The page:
Depression in young men linked to higher risk of early death from any cause
Of a group of young men (18-39) studied in the 1970s, those experiencing depression when the study started were nearly twice as likely to have died from any cause by 2011, 40 years later.
Depression & Diet
We know that depression is closely linked with diet and we know that those eating junk-food have a more-than-50% higher risk of depression. We also know that obesity and weight problems fuel depression, and that obesity and weight problems are dominated by diet.
The researchers reviewed data from the Community Mental Health Epidemiology Study from the early 1970s (collating depressive episodes) and then compared this data with death certificates up to 2011. The research found that of those young men aged 18-39, experiencing depression when the study started, were nearly twice as likely to have died from any cause by 2011. This is compared with those who did not have depression symptoms in the original survey.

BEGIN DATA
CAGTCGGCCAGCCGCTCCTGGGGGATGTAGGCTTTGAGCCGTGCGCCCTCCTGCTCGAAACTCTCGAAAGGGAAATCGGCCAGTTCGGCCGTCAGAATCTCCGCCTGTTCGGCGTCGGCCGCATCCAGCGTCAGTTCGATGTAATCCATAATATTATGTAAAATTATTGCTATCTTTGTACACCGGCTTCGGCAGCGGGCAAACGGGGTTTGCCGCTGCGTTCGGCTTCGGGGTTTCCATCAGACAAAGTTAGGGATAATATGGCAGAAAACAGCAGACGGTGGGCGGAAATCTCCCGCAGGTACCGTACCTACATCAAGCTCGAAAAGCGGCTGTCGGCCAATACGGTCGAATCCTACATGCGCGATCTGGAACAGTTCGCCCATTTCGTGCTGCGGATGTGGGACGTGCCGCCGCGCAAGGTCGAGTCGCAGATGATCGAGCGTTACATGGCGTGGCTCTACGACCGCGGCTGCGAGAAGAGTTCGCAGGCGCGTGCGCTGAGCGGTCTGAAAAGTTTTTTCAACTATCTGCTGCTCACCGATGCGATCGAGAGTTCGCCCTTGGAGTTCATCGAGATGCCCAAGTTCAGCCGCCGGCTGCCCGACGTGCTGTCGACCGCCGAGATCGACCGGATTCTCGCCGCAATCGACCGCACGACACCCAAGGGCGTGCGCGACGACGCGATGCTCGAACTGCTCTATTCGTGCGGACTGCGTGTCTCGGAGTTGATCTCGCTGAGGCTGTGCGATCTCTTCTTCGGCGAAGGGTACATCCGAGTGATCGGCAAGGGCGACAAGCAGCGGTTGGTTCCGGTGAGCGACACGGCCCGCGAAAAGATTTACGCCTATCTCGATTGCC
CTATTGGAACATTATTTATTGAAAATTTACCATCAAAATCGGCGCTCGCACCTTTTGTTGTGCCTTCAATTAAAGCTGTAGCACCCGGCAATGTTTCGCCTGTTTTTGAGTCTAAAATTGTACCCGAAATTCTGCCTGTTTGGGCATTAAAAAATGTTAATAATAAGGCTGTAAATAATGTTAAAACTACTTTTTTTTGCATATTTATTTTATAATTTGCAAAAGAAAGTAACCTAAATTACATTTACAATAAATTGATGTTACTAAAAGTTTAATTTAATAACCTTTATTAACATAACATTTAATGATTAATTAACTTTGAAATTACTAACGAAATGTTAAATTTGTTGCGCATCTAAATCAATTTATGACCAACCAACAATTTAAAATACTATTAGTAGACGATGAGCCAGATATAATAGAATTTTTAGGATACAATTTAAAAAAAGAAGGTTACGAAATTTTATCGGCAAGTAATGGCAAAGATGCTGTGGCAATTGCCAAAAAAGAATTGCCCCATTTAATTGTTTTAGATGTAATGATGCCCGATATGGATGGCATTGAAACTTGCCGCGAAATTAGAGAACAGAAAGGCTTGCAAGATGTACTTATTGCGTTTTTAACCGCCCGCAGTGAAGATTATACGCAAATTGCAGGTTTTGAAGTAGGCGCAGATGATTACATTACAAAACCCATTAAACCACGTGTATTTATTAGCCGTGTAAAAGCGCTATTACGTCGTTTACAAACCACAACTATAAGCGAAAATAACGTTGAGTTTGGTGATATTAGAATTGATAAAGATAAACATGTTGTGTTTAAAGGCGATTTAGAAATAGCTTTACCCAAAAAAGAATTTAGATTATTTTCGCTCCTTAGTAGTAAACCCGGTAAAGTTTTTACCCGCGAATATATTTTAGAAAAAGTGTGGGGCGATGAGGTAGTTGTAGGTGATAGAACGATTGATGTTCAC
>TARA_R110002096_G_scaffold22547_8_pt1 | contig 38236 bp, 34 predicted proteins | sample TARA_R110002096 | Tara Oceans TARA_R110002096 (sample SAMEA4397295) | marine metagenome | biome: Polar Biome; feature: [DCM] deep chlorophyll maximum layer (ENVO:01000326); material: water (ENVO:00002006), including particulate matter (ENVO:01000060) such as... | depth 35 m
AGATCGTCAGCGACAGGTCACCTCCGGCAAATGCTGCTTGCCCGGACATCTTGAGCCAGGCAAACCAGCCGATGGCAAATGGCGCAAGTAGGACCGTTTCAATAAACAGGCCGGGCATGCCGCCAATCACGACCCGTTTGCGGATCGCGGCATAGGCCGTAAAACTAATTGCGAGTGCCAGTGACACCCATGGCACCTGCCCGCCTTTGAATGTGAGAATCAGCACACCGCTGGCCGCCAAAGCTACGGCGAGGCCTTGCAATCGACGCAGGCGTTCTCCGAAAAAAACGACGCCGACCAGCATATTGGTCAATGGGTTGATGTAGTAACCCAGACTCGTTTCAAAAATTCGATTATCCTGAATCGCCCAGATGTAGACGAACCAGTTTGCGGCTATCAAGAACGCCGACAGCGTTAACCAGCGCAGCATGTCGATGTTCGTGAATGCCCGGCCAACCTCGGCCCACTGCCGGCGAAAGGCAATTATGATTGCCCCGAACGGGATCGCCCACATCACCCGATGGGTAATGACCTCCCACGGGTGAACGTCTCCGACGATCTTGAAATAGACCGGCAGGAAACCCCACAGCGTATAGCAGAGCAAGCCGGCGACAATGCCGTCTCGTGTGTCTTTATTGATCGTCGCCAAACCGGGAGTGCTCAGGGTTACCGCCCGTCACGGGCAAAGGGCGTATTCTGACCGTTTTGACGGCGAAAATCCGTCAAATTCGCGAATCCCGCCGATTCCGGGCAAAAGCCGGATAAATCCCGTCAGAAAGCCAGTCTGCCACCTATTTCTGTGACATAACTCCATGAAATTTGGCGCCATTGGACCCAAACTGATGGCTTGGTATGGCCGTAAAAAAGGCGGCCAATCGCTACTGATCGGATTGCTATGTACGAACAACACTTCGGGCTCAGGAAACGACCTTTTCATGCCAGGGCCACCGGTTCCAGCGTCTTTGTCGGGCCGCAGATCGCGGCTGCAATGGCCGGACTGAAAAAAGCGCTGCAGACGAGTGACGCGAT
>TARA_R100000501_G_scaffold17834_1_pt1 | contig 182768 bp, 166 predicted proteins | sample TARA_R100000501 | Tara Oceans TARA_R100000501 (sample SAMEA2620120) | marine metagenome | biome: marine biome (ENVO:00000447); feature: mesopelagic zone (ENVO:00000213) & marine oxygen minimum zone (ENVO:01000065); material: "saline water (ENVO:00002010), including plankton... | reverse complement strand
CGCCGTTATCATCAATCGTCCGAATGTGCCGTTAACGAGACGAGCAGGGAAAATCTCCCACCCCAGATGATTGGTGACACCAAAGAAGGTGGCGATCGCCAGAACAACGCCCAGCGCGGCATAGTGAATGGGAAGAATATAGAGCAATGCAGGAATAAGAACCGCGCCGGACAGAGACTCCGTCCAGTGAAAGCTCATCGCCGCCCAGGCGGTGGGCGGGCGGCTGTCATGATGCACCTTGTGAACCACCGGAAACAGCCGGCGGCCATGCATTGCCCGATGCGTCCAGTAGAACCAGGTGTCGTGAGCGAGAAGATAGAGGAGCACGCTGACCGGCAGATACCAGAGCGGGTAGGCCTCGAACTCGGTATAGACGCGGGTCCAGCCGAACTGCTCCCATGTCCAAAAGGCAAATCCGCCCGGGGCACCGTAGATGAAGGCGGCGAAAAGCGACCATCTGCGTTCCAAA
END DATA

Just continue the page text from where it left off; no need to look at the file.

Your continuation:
A higher percentage of deaths also occurred in the category of “accidental deaths”, which included suicides.
Study by Wyman L, et al., “Depressed mood and cause-specific mortality: a 40-year general community assessment” as published in the Annals of Epidemiology (2012). As reported by the Health Behavior News Service, part of the Center for Advancing Health on August 14, 2012.